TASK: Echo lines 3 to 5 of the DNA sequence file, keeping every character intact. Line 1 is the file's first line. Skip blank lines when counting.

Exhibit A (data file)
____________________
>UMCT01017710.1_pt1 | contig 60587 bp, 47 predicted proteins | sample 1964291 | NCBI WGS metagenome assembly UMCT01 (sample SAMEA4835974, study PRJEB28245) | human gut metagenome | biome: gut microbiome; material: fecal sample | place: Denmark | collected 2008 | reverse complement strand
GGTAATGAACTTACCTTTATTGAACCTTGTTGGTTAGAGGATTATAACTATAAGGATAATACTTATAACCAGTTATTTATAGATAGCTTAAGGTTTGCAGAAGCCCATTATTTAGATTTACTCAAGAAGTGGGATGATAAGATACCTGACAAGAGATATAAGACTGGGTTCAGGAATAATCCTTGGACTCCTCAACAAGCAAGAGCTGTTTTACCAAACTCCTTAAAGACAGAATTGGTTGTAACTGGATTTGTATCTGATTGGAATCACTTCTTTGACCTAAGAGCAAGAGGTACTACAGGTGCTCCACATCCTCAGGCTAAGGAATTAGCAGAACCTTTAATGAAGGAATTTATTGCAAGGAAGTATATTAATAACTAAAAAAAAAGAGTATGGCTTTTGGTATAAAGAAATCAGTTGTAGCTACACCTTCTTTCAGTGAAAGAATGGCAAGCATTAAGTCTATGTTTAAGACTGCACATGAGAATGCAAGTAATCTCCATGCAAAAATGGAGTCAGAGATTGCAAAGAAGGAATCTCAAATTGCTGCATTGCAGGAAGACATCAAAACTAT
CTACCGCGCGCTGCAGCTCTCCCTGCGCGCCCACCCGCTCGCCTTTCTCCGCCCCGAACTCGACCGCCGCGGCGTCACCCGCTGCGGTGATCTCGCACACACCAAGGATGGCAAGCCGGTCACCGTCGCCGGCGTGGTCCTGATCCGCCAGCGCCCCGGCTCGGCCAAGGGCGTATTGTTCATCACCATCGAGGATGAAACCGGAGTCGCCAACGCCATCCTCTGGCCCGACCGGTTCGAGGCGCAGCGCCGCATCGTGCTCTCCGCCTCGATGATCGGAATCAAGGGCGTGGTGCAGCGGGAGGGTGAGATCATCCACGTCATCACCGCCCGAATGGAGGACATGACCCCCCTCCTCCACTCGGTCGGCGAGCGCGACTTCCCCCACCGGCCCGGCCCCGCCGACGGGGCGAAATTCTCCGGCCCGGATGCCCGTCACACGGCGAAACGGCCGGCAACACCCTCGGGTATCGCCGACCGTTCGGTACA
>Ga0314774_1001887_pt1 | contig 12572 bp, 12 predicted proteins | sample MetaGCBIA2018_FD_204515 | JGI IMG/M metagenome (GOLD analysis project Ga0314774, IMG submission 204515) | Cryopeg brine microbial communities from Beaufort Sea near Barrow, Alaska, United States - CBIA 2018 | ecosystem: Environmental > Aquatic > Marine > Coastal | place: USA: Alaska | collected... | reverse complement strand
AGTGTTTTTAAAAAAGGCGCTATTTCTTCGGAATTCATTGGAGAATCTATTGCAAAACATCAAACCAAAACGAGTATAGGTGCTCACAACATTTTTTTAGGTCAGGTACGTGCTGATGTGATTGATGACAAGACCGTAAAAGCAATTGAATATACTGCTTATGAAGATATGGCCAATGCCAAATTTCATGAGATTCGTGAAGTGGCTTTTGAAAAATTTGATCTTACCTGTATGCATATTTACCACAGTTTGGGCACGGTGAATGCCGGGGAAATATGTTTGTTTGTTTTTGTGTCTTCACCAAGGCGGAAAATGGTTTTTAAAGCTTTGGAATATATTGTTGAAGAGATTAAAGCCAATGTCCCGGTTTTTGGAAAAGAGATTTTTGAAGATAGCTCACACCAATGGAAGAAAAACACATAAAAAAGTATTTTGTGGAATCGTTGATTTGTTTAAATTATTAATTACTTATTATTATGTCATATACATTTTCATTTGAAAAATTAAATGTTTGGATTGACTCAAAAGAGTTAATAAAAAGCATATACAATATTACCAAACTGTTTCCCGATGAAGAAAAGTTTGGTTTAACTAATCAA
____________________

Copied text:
CTACCGCGCGCTGCAGCTCTCCCTGCGCGCCCACCCGCTCGCCTTTCTCCGCCCCGAACTCGACCGCCGCGGCGTCACCCGCTGCGGTGATCTCGCACACACCAAGGATGGCAAGCCGGTCACCGTCGCCGGCGTGGTCCTGATCCGCCAGCGCCCCGGCTCGGCCAAGGGCGTATTGTTCATCACCATCGAGGATGAAACCGGAGTCGCCAACGCCATCCTCTGGCCCGACCGGTTCGAGGCGCAGCGCCGCATCGTGCTCTCCGCCTCGATGATCGGAATCAAGGGCGTGGTGCAGCGGGAGGGTGAGATCATCCACGTCATCACCGCCCGAATGGAGGACATGACCCCCCTCCTCCACTCGGTCGGCGAGCGCGACTTCCCCCACCGGCCCGGCCCCGCCGACGGGGCGAAATTCTCCGGCCCGGATGCCCGTCACACGGCGAAACGGCCGGCAACACCCTCGGGTATCGCCGACCGTTCGGTACA
>Ga0314774_1001887_pt1 | contig 12572 bp, 12 predicted proteins | sample MetaGCBIA2018_FD_204515 | JGI IMG/M metagenome (GOLD analysis project Ga0314774, IMG submission 204515) | Cryopeg brine microbial communities from Beaufort Sea near Barrow, Alaska, United States - CBIA 2018 | ecosystem: Environmental > Aquatic > Marine > Coastal | place: USA: Alaska | collected... | reverse complement strand
AGTGTTTTTAAAAAAGGCGCTATTTCTTCGGAATTCATTGGAGAATCTATTGCAAAACATCAAACCAAAACGAGTATAGGTGCTCACAACATTTTTTTAGGTCAGGTACGTGCTGATGTGATTGATGACAAGACCGTAAAAGCAATTGAATATACTGCTTATGAAGATATGGCCAATGCCAAATTTCATGAGATTCGTGAAGTGGCTTTTGAAAAATTTGATCTTACCTGTATGCATATTTACCACAGTTTGGGCACGGTGAATGCCGGGGAAATATGTTTGTTTGTTTTTGTGTCTTCACCAAGGCGGAAAATGGTTTTTAAAGCTTTGGAATATATTGTTGAAGAGATTAAAGCCAATGTCCCGGTTTTTGGAAAAGAGATTTTTGAAGATAGCTCACACCAATGGAAGAAAAACACATAAAAAAGTATTTTGTGGAATCGTTGATTTGTTTAAATTATTAATTACTTATTATTATGTCATATACATTTTCATTTGAAAAATTAAATGTTTGGATTGACTCAAAAGAGTTAATAAAAAGCATATACAATATTACCAAACTGTTTCCCGATGAAGAAAAGTTTGGTTTAACTAATCAA